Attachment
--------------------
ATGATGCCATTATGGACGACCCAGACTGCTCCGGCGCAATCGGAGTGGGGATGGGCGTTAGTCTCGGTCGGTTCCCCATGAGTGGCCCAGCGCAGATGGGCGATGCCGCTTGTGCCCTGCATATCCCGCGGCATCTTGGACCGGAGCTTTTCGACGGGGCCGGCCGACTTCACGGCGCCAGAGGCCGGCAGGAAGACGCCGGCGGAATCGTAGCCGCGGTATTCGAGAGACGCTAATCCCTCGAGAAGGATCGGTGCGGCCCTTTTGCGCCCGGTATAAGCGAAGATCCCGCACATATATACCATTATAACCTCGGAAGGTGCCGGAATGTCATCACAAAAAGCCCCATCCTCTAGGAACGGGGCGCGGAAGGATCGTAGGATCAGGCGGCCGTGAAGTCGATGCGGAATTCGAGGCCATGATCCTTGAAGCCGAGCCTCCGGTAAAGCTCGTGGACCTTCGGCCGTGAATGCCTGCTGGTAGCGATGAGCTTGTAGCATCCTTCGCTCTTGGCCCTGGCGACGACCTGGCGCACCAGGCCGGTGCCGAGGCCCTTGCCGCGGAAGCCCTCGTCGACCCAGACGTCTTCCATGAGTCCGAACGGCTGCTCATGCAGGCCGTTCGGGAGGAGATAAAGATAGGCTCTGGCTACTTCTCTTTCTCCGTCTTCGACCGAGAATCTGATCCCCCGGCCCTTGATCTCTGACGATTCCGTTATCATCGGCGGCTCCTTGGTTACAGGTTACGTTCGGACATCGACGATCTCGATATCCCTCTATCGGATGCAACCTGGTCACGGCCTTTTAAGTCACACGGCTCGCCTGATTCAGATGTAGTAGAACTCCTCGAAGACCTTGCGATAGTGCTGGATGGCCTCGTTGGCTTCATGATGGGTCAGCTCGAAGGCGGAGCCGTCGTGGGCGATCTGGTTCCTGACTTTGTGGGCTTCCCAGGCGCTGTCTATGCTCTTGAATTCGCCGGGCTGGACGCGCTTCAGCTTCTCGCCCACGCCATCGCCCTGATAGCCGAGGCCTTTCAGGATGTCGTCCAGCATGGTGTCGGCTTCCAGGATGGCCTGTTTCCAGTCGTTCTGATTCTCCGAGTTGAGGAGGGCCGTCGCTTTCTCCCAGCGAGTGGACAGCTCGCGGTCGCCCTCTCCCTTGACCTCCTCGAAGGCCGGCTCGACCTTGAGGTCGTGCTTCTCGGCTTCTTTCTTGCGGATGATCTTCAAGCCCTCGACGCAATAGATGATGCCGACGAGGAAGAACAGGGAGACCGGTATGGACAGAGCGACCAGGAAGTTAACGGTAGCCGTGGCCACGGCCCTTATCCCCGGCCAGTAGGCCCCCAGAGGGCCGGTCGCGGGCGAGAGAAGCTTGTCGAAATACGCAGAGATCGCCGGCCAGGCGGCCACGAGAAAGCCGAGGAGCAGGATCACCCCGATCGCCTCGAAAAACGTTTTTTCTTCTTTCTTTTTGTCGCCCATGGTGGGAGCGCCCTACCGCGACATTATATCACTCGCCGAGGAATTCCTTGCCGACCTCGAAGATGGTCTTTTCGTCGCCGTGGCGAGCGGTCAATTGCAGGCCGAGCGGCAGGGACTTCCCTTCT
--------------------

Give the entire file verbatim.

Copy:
ATGATGCCATTATGGACGACCCAGACTGCTCCGGCGCAATCGGAGTGGGGATGGGCGTTAGTCTCGGTCGGTTCCCCATGAGTGGCCCAGCGCAGATGGGCGATGCCGCTTGTGCCCTGCATATCCCGCGGCATCTTGGACCGGAGCTTTTCGACGGGGCCGGCCGACTTCACGGCGCCAGAGGCCGGCAGGAAGACGCCGGCGGAATCGTAGCCGCGGTATTCGAGAGACGCTAATCCCTCGAGAAGGATCGGTGCGGCCCTTTTGCGCCCGGTATAAGCGAAGATCCCGCACATATATACCATTATAACCTCGGAAGGTGCCGGAATGTCATCACAAAAAGCCCCATCCTCTAGGAACGGGGCGCGGAAGGATCGTAGGATCAGGCGGCCGTGAAGTCGATGCGGAATTCGAGGCCATGATCCTTGAAGCCGAGCCTCCGGTAAAGCTCGTGGACCTTCGGCCGTGAATGCCTGCTGGTAGCGATGAGCTTGTAGCATCCTTCGCTCTTGGCCCTGGCGACGACCTGGCGCACCAGGCCGGTGCCGAGGCCCTTGCCGCGGAAGCCCTCGTCGACCCAGACGTCTTCCATGAGTCCGAACGGCTGCTCATGCAGGCCGTTCGGGAGGAGATAAAGATAGGCTCTGGCTACTTCTCTTTCTCCGTCTTCGACCGAGAATCTGATCCCCCGGCCCTTGATCTCTGACGATTCCGTTATCATCGGCGGCTCCTTGGTTACAGGTTACGTTCGGACATCGACGATCTCGATATCCCTCTATCGGATGCAACCTGGTCACGGCCTTTTAAGTCACACGGCTCGCCTGATTCAGATGTAGTAGAACTCCTCGAAGACCTTGCGATAGTGCTGGATGGCCTCGTTGGCTTCATGATGGGTCAGCTCGAAGGCGGAGCCGTCGTGGGCGATCTGGTTCCTGACTTTGTGGGCTTCCCAGGCGCTGTCTATGCTCTTGAATTCGCCGGGCTGGACGCGCTTCAGCTTCTCGCCCACGCCATCGCCCTGATAGCCGAGGCCTTTCAGGATGTCGTCCAGCATGGTGTCGGCTTCCAGGATGGCCTGTTTCCAGTCGTTCTGATTCTCCGAGTTGAGGAGGGCCGTCGCTTTCTCCCAGCGAGTGGACAGCTCGCGGTCGCCCTCTCCCTTGACCTCCTCGAAGGCCGGCTCGACCTTGAGGTCGTGCTTCTCGGCTTCTTTCTTGCGGATGATCTTCAAGCCCTCGACGCAATAGATGATGCCGACGAGGAAGAACAGGGAGACCGGTATGGACAGAGCGACCAGGAAGTTAACGGTAGCCGTGGCCACGGCCCTTATCCCCGGCCAGTAGGCCCCCAGAGGGCCGGTCGCGGGCGAGAGAAGCTTGTCGAAATACGCAGAGATCGCCGGCCAGGCGGCCACGAGAAAGCCGAGGAGCAGGATCACCCCGATCGCCTCGAAAAACGTTTTTTCTTCTTTCTTTTTGTCGCCCATGGTGGGAGCGCCCTACCGCGACATTATATCACTCGCCGAGGAATTCCTTGCCGACCTCGAAGATGGTCTTTTCGTCGCCGTGGCGAGCGGTCAATTGCAGGCCGAGCGGCAGGGACTTCCCTTCT